Concerns Voiced Over Long-Term Effects of Synthetic Progestins

In a study done at the University of Oregon, the widely used synthetic progestin medroxyprogesterone acetate (MPA) decreased endothelial function in premenopausal women. The finding, researchers said, raises concerns about the long-term effects of MPA and possibly other synthetic hormones on vascular health in young women.

The vascular endothelium lines the inside of blood vessels. In recent years, it has been found to be a dynamic organ that serves an important role in the prevention of atherosclerosis. "The logical conclusion of this study is that over a long period of time it would not be good to have exposure to an agent that is reducing blood vessel flexibility, because it could be associated with the development of heart disease or related problems," said co-author Dr. Paul F. Kaplan, a long-time Eugene gynecologist and senior researcher in the UO’s human physiology department. He stressed, however, that a longer, larger study is needed.

MPA is the active ingredient of Provera, used to treat abnormal uterine bleeding, induce menstrual cycles and relieve symptoms of menopause. Depo/Provera, an injectible long-lasting contraceptive in common use by many young women, contains MPA as an active ingredient. MPA was also used in the Women’s Health Initiative (WHI) including a clinical study on hormone replacement. This was stopped because of health concerns in post menopausal women. Millions of women use hormone therapies with a variety of progestin types for contraception.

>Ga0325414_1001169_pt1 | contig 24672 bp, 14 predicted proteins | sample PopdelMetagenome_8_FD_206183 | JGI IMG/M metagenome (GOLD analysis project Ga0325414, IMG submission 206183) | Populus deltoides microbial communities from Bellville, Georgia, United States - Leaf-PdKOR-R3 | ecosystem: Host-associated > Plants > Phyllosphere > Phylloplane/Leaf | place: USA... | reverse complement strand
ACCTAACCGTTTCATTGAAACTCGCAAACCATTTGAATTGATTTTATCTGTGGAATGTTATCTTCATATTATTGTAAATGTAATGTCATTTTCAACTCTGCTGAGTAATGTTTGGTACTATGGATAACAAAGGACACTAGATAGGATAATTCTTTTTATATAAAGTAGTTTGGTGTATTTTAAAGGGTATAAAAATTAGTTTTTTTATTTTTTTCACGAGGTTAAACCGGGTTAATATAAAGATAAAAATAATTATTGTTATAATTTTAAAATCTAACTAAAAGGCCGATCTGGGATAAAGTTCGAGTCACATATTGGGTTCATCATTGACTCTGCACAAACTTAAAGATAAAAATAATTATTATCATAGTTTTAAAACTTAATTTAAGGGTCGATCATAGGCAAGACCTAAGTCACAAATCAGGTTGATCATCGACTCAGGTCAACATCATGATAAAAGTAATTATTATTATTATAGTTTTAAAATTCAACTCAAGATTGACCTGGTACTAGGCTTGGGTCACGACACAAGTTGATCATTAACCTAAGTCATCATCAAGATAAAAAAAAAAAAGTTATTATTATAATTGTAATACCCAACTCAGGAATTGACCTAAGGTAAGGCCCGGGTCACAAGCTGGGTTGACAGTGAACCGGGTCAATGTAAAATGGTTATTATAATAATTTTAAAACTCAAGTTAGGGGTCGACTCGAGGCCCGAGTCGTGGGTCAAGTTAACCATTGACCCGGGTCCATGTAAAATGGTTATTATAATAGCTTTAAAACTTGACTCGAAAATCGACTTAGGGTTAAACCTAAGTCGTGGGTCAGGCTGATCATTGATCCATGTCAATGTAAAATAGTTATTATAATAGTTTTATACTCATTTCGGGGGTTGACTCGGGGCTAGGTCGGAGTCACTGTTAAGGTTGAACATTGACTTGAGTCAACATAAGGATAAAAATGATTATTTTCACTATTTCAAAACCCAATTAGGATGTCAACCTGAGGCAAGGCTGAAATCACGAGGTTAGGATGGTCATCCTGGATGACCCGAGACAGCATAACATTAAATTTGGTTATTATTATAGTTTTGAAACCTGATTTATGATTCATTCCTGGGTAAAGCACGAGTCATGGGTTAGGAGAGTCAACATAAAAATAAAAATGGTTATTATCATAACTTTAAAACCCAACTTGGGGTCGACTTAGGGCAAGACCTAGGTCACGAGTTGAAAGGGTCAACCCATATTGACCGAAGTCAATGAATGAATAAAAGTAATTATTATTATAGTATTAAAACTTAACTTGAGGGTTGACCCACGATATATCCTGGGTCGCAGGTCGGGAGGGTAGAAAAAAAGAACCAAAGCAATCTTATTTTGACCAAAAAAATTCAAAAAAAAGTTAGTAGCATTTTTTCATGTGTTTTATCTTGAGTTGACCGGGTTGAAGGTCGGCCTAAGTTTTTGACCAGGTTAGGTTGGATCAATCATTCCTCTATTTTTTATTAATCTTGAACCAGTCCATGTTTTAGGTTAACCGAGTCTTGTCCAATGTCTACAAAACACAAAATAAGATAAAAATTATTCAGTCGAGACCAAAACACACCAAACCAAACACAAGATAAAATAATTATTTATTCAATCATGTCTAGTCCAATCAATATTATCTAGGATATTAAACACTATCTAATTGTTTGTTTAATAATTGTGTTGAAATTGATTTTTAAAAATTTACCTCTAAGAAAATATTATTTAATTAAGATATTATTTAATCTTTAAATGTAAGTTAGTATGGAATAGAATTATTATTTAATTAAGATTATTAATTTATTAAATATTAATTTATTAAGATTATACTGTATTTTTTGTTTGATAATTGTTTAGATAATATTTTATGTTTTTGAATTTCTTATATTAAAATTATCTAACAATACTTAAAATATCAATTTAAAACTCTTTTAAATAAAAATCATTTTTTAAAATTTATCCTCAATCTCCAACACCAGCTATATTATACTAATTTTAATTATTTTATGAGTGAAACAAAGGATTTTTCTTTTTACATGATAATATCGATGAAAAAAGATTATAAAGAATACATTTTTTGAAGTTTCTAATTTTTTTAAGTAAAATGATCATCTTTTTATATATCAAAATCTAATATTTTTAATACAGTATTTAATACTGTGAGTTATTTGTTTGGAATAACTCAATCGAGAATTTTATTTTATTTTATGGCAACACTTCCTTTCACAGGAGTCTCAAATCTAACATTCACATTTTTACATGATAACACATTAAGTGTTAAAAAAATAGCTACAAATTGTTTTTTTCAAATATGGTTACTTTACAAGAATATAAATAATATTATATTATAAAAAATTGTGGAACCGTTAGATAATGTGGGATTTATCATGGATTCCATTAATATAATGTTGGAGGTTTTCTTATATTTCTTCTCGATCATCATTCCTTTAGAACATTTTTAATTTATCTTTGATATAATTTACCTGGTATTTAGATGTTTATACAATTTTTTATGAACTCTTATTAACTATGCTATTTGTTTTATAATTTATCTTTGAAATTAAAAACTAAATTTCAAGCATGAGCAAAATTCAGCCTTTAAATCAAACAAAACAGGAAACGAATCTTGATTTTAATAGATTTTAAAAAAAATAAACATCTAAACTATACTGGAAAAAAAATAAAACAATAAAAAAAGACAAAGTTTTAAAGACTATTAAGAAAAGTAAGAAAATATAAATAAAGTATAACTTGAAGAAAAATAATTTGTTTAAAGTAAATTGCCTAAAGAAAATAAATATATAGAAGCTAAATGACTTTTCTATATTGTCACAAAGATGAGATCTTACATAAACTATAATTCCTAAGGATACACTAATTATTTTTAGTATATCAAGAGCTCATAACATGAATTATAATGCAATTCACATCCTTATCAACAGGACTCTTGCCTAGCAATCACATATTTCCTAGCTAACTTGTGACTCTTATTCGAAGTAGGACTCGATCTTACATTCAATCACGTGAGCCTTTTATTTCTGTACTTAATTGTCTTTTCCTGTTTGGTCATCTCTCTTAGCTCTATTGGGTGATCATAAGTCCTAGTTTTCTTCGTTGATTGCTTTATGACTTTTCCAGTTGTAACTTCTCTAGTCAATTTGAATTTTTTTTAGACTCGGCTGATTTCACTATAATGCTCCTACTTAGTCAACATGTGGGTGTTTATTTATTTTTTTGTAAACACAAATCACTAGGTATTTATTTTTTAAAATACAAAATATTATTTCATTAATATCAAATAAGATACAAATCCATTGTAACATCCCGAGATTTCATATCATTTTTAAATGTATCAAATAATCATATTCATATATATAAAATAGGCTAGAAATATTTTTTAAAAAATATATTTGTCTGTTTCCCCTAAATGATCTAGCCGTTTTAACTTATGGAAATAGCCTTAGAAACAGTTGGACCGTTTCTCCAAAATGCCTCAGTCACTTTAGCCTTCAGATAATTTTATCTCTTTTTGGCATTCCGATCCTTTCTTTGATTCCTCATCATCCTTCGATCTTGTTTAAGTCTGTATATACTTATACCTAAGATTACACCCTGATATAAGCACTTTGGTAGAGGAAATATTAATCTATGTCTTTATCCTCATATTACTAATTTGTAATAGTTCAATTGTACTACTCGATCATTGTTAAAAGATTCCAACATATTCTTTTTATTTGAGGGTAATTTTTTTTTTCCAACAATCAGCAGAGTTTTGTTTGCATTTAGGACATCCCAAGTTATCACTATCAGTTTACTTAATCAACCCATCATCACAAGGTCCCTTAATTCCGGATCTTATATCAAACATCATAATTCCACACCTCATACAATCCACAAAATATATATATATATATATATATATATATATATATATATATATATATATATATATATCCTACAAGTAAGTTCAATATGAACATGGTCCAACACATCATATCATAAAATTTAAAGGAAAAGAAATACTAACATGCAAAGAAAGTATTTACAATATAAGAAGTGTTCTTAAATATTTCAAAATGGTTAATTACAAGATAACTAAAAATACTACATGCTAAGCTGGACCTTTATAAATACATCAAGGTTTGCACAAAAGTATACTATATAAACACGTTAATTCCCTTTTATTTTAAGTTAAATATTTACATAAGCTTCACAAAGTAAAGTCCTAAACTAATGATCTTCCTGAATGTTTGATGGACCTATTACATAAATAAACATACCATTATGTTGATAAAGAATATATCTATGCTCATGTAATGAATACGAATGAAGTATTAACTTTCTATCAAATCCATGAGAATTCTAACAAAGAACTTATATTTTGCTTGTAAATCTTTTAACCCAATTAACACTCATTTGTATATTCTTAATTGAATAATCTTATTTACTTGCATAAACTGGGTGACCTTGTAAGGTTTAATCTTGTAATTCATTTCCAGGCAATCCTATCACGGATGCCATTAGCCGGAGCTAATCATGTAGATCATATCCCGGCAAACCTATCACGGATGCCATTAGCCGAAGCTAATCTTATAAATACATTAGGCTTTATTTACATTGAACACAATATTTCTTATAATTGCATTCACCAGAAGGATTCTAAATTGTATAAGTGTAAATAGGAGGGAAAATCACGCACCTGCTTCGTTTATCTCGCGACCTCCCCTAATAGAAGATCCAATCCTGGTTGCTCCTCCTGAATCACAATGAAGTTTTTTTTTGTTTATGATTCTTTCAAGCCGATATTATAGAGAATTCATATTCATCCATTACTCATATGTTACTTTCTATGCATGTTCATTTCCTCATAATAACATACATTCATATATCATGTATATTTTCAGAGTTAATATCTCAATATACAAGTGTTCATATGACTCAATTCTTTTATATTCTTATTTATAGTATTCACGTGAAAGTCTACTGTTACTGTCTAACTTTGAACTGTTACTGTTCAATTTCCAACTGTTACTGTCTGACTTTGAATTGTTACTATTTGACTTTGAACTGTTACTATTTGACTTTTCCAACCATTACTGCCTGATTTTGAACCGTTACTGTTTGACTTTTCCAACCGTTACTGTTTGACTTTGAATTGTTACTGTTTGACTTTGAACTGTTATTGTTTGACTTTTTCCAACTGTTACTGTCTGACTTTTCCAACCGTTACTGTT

The UO study is among the first to target the impact of MPA in premenopausal women. Fourteen women, 19-27 years old, participated in the study after exams to screen out various health conditions. The five-member UO team—led by Jessica R. Meendering, a former UO doctoral student now a professor of exercise science at the University of Nebraska in Omaha—studied the effects of the sex hormone estradiol by itself and in combination with MPA on endothelial function of the brachial artery. The health of the endothelium in this artery has been shown to be a telling proxy for the coronary arteries and a good predictor of cardiovascular risk.

When researchers gave an oral version of MPA to determine its impact, they found that it wiped out the positive effects on endothelial function that estradiol had provided. MPA reduced the function by reducing the brachial artery’s ability to dilate—grow bigger in diameter—in response to the stress of changing blood flow, Kaplan said.

Source: Journal of Physiology: Heart and Circulatory Physiology

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